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German New Guinea - Rabaul - Samoa : HMAS AUSTRALIA 1914 - 1918

Date: 1918
Dimensions:
Overall: 27 x 40 mm
Medium: Enamel, sterling silver
Credit Line: ANMM Collection
Classification:Ephemera
Object Name: Badge
Object No: 00009325
Place Manufactured:Australia

User Terms

    Description
    This commemorative badge features the Commonwealth Coat of Arms surrounded by a blue and red legend which reads:

    "German New Guinea / Rabaul / Samoa / 1914 / 1919 / HMAS AUSTRALIA".
    SignificanceThis badge represents the involvement of HMAS AUSTRALIA (I) - one of the most powerful ships in the Pacific at the time - in the Australian Naval and Military Expeditionary Force, which resulted in the German surrender of New Guinea and other Pacific islands during World War I.
    HistoryFollowing the outbreak of World War I, the British government sought to neutralise the German colonies in New Guinea and adjacent Pacific islands. For this purpose an expeditionary force (the Australian Naval and Military Expeditionary Force - AN&MEF) consisting of six companies of naval reservists plus an infantry battalion with additional machine gun, signalling and medical sections was formed in Sydney under the command of Colonel William Holmes.

    This combined force was embarked at Cockatoo Island aboard the P&O ship SS BERRIMA on 19 August 1914 and, convoyed by the cruiser HMAS SYDNEY and destroyers YARRA and WARREGO north to Rabaul. There they rendezvoused with the battle cruiser HMAS AUSTRALIA (I).

    The Australian troops landed on 12 September and after a campaign lasting only a few days, accepted the German surrender of New Guinea. By the end of the year the German territories in New Guinea, Nauru, the Admiralty Islands and German Solomon Islands had capitulated and these areas remained under Australian control for the rest of the war.

    HMAS AUSTRALIA was an Indefatigable class battle cruiser launched in 1911 and later commissioned as the first flagship of the Royal Australian Navy. It was built by John Brown and Co Ltd at Glasgow and sailed for Australia in 1913 after extensive gun, torpedo and machinery trials. It led the Australian Fleet Unit consisting of MELBOURNE, SYDNEY, ENCOUNTER, YARRA, WARREGO and PARRAMATTA into Sydney Harbour on 4 October 1913. It was the embodiment of the Commonwealth of Australia's sea power, and as the flagship of the new Fleet, was the focal point of public interest. AUSTRALIA visited most of Australia's main ports in the first year and several songs and music compositions were dedicated to the vessel.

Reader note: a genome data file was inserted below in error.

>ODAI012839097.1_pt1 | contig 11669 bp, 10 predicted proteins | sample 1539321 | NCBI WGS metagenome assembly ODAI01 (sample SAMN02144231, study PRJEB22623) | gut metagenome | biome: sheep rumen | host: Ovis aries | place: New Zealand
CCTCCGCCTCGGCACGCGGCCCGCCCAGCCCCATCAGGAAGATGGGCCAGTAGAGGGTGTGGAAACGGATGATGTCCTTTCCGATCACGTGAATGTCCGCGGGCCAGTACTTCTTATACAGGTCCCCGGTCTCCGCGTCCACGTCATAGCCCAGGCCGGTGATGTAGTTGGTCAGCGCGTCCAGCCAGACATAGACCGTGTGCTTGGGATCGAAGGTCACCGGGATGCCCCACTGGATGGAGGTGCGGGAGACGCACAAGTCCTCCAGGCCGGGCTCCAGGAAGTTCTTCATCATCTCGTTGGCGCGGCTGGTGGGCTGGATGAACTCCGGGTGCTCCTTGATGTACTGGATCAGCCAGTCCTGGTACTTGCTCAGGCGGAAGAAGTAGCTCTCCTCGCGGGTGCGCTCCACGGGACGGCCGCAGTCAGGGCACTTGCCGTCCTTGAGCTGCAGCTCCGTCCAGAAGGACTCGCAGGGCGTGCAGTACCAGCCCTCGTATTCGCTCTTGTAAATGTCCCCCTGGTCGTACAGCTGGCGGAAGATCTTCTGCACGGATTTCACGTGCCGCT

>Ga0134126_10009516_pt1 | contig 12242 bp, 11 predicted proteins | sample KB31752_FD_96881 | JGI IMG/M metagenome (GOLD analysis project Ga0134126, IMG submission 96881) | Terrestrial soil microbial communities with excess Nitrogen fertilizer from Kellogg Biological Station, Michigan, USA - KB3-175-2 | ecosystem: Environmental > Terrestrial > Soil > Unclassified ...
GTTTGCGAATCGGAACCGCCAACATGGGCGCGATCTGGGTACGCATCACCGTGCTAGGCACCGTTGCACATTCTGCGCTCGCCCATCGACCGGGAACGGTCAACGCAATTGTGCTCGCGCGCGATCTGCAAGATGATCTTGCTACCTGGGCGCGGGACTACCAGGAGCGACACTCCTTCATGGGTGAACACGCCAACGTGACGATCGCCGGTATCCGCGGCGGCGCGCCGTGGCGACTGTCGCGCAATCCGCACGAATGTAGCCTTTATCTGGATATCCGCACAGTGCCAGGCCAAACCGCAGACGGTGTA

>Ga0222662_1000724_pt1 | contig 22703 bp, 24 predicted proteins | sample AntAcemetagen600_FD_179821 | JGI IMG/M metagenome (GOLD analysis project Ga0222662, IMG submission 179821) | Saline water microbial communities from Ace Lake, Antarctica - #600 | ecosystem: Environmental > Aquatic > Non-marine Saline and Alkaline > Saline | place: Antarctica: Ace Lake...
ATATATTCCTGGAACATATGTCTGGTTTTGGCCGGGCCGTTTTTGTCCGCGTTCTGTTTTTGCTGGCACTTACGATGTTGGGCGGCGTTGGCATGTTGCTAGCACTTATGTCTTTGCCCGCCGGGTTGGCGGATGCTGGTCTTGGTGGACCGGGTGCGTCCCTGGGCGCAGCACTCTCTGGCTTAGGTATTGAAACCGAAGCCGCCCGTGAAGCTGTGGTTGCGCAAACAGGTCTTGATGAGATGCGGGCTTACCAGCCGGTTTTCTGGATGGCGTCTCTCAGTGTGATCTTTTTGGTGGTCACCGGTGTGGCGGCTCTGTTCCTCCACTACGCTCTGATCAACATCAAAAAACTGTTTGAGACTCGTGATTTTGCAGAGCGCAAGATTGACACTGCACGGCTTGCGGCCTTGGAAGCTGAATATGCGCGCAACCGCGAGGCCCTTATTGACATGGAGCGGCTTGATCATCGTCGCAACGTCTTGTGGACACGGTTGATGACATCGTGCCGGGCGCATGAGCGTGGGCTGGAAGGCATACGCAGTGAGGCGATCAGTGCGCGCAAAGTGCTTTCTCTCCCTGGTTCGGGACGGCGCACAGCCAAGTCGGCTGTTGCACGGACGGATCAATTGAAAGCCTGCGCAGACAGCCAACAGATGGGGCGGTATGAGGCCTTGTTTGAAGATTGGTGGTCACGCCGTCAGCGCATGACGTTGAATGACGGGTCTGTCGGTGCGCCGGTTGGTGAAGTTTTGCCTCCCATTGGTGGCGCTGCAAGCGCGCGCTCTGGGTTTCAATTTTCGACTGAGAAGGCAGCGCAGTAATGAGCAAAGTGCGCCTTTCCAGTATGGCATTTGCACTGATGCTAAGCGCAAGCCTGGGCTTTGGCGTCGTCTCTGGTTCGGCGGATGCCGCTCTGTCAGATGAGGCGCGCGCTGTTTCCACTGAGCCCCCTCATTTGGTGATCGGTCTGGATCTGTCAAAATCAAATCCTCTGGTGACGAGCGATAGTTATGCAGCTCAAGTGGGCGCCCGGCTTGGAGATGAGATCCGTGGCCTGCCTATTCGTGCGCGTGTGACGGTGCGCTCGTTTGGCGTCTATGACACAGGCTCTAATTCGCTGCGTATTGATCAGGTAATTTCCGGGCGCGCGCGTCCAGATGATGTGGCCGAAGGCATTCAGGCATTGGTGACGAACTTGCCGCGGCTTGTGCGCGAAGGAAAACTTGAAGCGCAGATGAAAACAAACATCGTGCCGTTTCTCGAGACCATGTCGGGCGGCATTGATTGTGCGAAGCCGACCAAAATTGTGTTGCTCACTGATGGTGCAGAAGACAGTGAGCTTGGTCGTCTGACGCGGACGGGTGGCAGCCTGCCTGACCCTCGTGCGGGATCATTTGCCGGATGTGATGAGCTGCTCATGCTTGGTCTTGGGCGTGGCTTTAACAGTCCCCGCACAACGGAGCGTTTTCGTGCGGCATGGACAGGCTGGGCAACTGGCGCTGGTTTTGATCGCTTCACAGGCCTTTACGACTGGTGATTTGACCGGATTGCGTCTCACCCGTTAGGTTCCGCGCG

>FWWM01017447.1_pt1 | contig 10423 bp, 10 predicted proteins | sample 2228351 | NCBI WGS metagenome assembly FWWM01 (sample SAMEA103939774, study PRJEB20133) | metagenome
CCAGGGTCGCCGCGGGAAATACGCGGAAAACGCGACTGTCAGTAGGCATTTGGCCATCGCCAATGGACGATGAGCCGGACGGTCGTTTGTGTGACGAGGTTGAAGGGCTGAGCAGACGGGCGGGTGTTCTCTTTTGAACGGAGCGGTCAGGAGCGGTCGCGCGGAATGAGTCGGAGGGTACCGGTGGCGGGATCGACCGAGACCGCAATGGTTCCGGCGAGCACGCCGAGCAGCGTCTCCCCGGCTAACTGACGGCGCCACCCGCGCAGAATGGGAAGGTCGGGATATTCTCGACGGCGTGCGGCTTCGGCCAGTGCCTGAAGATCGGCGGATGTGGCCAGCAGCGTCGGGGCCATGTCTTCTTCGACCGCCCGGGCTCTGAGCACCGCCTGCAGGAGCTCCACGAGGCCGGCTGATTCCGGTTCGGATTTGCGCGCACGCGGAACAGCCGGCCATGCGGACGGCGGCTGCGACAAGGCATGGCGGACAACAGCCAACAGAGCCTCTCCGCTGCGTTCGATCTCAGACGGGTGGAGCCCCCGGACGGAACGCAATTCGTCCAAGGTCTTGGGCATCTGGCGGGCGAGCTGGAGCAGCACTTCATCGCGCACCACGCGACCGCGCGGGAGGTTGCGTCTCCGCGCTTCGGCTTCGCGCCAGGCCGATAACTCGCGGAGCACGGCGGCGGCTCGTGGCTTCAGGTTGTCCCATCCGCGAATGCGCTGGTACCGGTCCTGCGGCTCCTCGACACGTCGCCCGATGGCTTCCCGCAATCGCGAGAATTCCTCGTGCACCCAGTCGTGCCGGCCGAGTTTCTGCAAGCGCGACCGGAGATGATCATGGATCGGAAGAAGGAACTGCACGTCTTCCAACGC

In World War I HMAS AUSTRALIA was active in the Pacific and Atlantic Oceans during which time the ship became the first battle cruiser to launch an aircraft in 1918 (light cruiser HMAS SYDNEY (I) was the first Australian ship to launch an aircraft in 1917). In the Pacific AUSTRALIA took part in seizing German Pacific colonies and destroying their radio networks. In the Atlantic it took part in sweeps, patrols and convoy escort tasks particularly in the North Sea and was present at the surrender of the German Fleet at Firth of Forth, Scotland in November 1918. HMAS AUSTRALIA arrived back in Australia in 1919.

    After the war, AUSTRALIA resumed normal duties in Australian waters until December 1921 when a lack of funding saw the vessel paid off into reserve. Most of the vessel's useful equipment and fittings were removed, and eventually it was decided to scrap AUSTRALIA under the terms of the Washington Naval Treaty of 1922 (which aimed at reducing global tonnage of warships after World War I). In January 1924 AUSTRALIA was sold for a mere £3,000, and on 12 April the battle cruiser was scuttled by demolition charges off Sydney Heads. In attendance were HMA Ships BRISBANE and ANZAC, and HM Ships DEHLI, DANAE, DAUNTLESS and DRAGON of the British Light Cruiser Squadron, and steamers crowded with spectators. The vessel disappeared amid almost as much fanfare as when it first arrived in Australia only 11 years previously.

    In March 2007 the deepest ever remote operated shipwreck survey was undertaken some 50 kilometres off Sydney. The survey was a joint venture between the Royal Australian Navy, Defence Maritime Services and the Heritage Office, NSW Department of Planning. The visiting US Navy submersible CURV descended 380 metres down to the 180-metre long, 19,000 ton shipwreck - the largest in Australian waters. The site is protected under the Commonwealth Historic Shipwrecks Act (1976).

    Source: 'Famous Australian Shipwrecks', Department of Sustainability, Environment, Water, Population and Communities, www.environment.gov.au/heritage/shipwrecks/australian.html (19/04/2011)

    Additional Titles

    Assigned title: German New Guinea - Rabaul - Samoa : HMAS AUSTRALIA 1914 - 1918

    Assigned title: HMAS AUSTRALIA (I) badge

    Related People
    Manufacturer: O T & S

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